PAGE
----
rible paradoxes of that generation are now the commonplaces of schoolboys. At present the locus of disturbance is to be found in the Biological Section, and more particularly in the anthropological department of that section. History repeats itself, and precisely the same terrible apprehensions which were expressed by the aborigines of the Geological Section, in long far-back time, is at present expressed by those who attend our deliberations. The world is coming to an end, the basis of morality is being shaken, and I don't know what is not to happen, if certain conclusions which appear probable are to be verified. Well, now, whoever may be here thirty years hence—I certainly cannot—but, depend upon it, whoever may be speaking at the meeting of this department of the British Association thirty years hence will find, exactly as the members of the Geological Section have found, on looking back thirty years, that the very paradoxes and conclusions, and other horrible things that are now thought to be going to shake the foundations of the world, will by that time have become parts of everyday knowledge and will be taught in our schools as accepted truth, and nobody will be one whit the worse.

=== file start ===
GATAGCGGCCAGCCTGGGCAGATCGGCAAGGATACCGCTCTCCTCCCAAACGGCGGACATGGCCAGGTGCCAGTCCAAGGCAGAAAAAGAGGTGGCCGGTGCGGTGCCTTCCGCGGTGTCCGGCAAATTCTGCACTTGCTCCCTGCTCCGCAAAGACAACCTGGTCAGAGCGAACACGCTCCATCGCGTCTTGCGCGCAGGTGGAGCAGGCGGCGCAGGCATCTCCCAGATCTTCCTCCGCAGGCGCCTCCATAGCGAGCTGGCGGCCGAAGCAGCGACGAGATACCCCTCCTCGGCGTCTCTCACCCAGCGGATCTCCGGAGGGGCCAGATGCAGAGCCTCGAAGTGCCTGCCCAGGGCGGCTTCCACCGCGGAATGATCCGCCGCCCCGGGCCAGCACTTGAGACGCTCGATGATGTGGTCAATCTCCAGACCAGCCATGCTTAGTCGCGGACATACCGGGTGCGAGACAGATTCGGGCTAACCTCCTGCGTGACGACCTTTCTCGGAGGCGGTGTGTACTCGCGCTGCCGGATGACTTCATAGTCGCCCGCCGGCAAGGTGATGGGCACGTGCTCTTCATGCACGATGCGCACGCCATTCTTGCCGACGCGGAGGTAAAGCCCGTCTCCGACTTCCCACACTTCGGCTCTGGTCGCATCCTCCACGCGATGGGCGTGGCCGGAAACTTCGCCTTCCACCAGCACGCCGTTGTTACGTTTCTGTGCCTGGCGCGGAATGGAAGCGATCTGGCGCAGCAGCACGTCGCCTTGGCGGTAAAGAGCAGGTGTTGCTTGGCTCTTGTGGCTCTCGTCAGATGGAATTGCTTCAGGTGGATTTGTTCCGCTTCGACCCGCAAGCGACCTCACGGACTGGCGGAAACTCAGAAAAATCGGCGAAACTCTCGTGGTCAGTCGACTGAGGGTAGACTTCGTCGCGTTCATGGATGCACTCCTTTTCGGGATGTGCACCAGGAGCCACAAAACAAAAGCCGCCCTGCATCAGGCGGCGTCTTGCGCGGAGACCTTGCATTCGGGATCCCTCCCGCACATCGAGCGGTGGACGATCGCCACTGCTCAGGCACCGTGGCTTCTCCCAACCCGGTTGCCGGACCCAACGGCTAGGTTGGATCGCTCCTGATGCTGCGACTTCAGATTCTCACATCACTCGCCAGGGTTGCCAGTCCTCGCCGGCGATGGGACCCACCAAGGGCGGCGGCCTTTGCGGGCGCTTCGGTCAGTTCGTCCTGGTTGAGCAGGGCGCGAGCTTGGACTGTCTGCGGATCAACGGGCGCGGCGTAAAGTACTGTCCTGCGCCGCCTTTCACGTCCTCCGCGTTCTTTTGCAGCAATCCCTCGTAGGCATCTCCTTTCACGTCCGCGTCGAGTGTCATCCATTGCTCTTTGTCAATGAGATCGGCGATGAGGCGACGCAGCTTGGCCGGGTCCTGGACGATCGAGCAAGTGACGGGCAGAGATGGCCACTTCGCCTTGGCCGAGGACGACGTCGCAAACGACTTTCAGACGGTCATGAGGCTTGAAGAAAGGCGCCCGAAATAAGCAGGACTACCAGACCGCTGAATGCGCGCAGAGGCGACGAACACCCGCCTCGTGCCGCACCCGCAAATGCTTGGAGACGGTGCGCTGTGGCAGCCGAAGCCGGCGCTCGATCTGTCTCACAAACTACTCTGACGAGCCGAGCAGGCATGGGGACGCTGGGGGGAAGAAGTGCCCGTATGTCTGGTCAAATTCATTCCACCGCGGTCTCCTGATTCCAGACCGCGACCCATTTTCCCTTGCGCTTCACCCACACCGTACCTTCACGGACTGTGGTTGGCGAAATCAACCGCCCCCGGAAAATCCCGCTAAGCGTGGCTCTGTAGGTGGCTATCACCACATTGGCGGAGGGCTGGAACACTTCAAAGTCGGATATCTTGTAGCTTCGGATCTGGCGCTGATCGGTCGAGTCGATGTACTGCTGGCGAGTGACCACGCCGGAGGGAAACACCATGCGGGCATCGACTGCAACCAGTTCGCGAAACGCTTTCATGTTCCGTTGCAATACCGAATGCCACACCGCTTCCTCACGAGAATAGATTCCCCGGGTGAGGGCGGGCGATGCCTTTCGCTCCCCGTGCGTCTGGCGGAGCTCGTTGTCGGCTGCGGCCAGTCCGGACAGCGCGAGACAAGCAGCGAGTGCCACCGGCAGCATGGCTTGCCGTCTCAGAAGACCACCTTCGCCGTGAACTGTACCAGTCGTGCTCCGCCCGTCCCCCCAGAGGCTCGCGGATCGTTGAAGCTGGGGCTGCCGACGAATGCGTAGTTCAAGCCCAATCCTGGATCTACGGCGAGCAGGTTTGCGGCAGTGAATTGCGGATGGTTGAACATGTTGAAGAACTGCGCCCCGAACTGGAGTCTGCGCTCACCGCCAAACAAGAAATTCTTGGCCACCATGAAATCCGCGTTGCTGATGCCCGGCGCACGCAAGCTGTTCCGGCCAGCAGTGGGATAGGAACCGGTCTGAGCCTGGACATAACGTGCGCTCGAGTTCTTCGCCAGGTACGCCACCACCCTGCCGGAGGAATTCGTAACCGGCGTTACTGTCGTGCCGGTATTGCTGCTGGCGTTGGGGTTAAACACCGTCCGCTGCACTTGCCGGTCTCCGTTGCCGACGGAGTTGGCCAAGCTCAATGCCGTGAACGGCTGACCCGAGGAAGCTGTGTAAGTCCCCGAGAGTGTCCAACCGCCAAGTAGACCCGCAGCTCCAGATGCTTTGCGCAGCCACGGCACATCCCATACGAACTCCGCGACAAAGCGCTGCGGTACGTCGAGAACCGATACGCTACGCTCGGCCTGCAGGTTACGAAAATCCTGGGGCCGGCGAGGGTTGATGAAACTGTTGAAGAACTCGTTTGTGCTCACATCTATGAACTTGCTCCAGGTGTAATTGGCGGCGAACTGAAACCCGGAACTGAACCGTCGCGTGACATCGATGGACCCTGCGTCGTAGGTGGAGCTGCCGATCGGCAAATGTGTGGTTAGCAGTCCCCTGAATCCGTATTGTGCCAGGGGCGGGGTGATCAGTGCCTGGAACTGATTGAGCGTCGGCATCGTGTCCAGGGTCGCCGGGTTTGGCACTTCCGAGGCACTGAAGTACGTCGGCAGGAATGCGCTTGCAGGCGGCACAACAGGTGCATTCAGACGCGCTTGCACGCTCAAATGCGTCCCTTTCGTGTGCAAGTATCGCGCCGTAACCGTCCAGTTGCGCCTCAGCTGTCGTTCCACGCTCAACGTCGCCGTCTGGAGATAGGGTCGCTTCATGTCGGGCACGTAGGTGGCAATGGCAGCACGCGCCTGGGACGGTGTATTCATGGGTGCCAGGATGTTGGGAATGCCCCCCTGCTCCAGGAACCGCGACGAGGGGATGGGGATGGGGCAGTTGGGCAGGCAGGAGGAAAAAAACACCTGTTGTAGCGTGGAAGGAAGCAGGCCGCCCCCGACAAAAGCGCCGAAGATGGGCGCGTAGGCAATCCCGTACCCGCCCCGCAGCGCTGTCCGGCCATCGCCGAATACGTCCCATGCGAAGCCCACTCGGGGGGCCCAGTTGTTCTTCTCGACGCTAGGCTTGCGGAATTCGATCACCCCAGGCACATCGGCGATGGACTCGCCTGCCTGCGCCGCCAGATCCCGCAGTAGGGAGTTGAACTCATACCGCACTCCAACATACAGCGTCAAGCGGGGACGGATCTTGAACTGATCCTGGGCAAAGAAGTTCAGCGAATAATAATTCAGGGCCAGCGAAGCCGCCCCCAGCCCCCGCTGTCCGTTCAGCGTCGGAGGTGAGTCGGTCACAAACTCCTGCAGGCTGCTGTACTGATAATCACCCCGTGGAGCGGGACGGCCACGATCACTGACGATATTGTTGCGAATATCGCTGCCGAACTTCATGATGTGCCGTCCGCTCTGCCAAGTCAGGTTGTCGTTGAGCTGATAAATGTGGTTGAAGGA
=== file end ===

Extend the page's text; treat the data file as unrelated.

The considerations which I think it desirable to put before you, in order to show the foundations of the conclusions at which I have very confidently arrived, are of two kinds. The first is a reason based entirely upon philosophical considerations, namely, this: that the region of pure physical science, and the region of those questions which specially interest ordinary humanity, are apart, and that the conclusions reached in the one have no direct effect in the other. If you acquaint yourself with the history of philosophy, and with the endless variations of human opinion therein recorded, you will find that there is not a single one of those speculative difficulties which at the present time torment many minds as being the direct product of scientific thought which is not as old as the times of Greek philosophy, and which did not then exist as strongly and as clearly as they do now, though they arose out of arguments based upon merely philosophical ideas. Whoever admits these two things—as everybody who looks about him must do—whoever takes into account the existence of evil in this world and the law of causation—has before him all the difficulties that can be raised by any form of scientific speculation. And these two difficulties have been occupying the minds of men ever since man began to think. The other consideration I have to put before you is that, whatever may be the results at which physical science as applied to man shall arrive, those results are inevitable—I mean that they arise out of the necessary progress of scientific thought as applied to man. You all, I hope, had the opportunity of hearing the excellent address which was given by our president yesterday, in which he traced out the marvelous progress of our knowledge of the higher animals which has been effected since the time of Linnæus. It is no exaggeration to say that at this present time the merest tyro knows a thousand times as